Undermining local ownership: External actors risk playing too active a role and thus undermining local ownership. For example, external actors often push for elections too rapidly in their haste to see a legitimising process for the national leadership. But if elections are held before opposition parties are well organised, media coverage is balanced, and electoral commissions are ready, early elections will likely benefit the incumbents. Too much external involvement can also negatively affect the legitimacy of domestic actors and make them vulnerable to accusations of encouraging undue foreign interference. Lack of ownership was a major obstacle to justice sector reform in some countries in Latin America. Likewise, Eastern Europe suffered from the tendency to adopt laws from other systems, without adaptation to the local legal culture. In Ukraine donors learnt to make aid to the government more effective by working on institutional reforms only when a specific window of opportunity or a demand from the government appeared. In the economic context the impetus for reform should also come from within. The blueprint structural adjustment policies and conditionality characteristic of the Washington Consensus have been superseded by a new paradigm of ‘effective aid’ that is founded on a discourse of country-led ownership, partnership and co-responsibility.
Short-termism: Reform efforts that are insufficiently funded or of limited duration and swings in funding are problematic. Transition processes are long-term and non-linear, requiring patience and willingness to accept setbacks. However, because of the pressure to show results external actors often focus on the short-term and shift policy direction. In Ukraine, donors switched support from civil society to government when reformists came to power. This proved to be a mistake as the government was not able to implement many of the reforms it committed to and civil society was weakened. In the post-1989 transitions external actors made available generous financial and technical assistance over long periods of up to two decades. This made it easier to implement reforms that were unpopular politically.
Creating a democracy industry: Weak institutions and economies can result in external actors contributing to the creation of a ‘democracy industry’, represented by capital-based civil society associations with weak ties to broader constituencies. Support for civil society that is not driven by local demand tends to create organisations that are often simply individuals adept at obtaining funds, but not necessarily helpful in promoting reform. This was the case in Ukraine, and was also characteristic of support for civil society in North Africa prior to the transitions, in particular in Egypt. Overall external actors should take into account how they affect the balance of power between the government and civil society. In sub-Saharan Africa, it is now generally recognised that the donor community is in fact part of the domestic political process, together with domestic governments and civil society associations.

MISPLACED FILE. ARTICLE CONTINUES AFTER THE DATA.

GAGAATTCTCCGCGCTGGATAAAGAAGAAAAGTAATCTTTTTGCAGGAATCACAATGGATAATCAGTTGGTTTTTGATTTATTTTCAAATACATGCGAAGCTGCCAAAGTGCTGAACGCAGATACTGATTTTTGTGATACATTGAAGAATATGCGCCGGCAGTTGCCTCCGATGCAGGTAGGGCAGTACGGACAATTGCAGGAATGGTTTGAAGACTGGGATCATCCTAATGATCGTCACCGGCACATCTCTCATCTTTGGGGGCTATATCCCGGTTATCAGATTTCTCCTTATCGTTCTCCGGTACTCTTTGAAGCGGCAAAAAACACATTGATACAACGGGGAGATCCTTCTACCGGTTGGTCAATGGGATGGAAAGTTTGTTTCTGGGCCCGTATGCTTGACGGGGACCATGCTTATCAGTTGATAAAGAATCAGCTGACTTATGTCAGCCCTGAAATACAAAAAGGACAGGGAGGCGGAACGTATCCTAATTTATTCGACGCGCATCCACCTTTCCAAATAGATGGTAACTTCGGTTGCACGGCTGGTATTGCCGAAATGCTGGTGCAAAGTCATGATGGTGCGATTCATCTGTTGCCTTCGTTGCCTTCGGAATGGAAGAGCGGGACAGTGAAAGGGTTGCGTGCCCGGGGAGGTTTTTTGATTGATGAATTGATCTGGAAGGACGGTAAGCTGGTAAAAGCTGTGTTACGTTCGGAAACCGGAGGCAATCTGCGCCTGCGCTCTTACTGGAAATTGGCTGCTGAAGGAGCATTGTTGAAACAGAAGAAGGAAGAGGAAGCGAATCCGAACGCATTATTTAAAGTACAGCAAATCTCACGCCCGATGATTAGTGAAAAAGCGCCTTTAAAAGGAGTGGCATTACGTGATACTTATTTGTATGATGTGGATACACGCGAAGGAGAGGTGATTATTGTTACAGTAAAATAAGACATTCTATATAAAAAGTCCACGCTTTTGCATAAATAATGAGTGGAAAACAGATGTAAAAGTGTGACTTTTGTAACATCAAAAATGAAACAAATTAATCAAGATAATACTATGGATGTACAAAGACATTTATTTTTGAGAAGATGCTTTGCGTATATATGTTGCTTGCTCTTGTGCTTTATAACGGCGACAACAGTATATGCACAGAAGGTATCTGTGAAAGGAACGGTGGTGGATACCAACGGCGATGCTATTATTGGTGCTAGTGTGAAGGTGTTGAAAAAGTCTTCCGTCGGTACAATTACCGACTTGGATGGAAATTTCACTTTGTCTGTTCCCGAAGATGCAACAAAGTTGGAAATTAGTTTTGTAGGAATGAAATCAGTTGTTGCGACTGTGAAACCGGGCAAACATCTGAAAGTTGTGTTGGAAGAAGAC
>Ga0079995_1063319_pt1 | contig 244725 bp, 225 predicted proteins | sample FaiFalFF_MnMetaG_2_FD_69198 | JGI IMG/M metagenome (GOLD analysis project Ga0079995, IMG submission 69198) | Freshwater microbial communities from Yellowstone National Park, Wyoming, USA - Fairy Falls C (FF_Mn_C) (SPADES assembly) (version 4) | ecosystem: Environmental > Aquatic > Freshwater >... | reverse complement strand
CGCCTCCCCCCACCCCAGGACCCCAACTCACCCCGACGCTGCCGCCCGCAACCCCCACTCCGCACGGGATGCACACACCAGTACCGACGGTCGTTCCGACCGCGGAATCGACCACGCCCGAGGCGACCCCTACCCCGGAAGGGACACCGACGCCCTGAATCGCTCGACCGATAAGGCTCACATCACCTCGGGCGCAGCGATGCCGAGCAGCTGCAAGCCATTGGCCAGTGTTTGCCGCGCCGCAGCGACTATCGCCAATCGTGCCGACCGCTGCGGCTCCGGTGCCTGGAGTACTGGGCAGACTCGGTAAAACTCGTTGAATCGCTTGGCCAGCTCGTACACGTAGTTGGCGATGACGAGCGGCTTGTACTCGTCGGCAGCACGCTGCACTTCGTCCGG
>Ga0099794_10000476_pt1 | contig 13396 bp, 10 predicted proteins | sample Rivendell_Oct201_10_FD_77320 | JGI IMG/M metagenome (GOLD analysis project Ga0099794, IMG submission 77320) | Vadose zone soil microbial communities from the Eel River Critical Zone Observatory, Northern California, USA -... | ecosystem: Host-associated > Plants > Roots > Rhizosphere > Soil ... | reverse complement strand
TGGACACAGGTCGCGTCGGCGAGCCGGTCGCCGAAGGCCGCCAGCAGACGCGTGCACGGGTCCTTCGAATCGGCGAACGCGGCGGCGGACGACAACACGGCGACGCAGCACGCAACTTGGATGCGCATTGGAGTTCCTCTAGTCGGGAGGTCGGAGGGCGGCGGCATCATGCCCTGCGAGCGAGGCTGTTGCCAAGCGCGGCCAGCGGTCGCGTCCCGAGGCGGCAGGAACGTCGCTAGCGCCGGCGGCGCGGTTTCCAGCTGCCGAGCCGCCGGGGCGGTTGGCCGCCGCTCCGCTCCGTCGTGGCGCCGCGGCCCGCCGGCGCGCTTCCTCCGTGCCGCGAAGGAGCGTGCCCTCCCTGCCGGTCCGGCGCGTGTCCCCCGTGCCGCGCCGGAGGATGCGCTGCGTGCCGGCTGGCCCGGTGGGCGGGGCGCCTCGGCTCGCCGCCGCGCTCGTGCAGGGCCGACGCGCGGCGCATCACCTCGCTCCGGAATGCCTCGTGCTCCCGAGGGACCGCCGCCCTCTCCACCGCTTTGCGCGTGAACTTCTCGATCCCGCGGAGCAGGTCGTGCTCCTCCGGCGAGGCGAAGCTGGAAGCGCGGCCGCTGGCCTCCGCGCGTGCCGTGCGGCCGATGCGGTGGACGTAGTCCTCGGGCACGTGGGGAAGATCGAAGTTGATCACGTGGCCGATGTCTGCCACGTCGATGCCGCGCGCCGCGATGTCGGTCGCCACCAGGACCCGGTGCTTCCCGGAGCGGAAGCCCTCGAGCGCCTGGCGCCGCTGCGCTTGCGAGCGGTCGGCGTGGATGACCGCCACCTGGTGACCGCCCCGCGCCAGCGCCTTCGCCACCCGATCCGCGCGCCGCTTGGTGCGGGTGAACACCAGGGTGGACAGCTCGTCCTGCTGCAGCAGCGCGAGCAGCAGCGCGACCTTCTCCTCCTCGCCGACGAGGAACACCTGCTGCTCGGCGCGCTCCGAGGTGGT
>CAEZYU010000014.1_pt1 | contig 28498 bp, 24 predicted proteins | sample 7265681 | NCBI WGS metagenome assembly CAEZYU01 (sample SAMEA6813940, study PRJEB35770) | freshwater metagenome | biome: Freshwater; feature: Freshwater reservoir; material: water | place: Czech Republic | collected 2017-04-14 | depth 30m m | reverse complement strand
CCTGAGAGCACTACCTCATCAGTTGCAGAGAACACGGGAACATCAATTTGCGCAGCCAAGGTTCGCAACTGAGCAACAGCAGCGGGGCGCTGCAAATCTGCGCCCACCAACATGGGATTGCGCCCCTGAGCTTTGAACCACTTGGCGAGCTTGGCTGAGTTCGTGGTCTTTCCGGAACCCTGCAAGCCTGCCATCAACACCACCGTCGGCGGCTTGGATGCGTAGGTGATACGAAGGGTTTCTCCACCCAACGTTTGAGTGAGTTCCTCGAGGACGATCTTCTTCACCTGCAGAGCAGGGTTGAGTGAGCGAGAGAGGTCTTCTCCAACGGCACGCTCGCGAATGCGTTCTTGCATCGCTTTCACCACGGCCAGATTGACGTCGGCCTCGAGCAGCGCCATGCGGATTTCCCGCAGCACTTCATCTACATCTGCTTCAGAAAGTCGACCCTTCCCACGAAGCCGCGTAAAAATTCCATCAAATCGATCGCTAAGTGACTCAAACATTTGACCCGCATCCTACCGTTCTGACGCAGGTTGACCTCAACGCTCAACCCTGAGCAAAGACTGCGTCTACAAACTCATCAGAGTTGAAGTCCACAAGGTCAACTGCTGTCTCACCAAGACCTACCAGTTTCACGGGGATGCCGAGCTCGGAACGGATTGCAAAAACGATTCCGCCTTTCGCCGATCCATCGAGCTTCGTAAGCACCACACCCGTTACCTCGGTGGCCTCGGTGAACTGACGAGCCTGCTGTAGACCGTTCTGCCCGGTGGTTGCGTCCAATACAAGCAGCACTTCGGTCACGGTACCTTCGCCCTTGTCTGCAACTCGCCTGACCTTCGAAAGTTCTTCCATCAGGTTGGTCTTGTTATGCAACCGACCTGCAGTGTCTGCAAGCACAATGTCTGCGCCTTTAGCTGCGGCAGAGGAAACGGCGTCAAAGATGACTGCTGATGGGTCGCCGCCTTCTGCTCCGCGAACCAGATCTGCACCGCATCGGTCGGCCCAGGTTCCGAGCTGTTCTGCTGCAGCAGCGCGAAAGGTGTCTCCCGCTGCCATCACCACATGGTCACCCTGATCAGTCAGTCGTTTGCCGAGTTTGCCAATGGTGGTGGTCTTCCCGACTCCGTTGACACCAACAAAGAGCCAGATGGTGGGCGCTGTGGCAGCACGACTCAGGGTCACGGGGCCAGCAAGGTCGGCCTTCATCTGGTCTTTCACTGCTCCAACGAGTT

HOW ARE EXTERNAL ACTORS FARING SO FAR?
So far international actors in the MENA show signs of having internalised some of these lessons but not others.
Western actors are clearly encouraging local ownership of reforms. The EU has re-evaluated its prior policies towards the MENA, trying to make up for the tacit support it provided to the ruling autocrats. Since then, EU public diplomacy has been emphasising its ‘listening mode’. Rather than set out a list of conditions to be met by the partner countries, it now aims to strengthen relations with those countries which ask for greater engagement with Brussels. Similarly, the US has labelled its new framework for bilateral cooperation with Tunisia the ‘US-Tunisia Joint Political and Economic Partnership’. So far external actors have refrained from trying to push elections or constitutional processes through too quickly. Tunisia has demonstrated resolve in determining its own procedures and timings. In Egypt the US has resisted the urge to negotiate such issues with the SCAF to the detriment of institutional procedures and the elected government.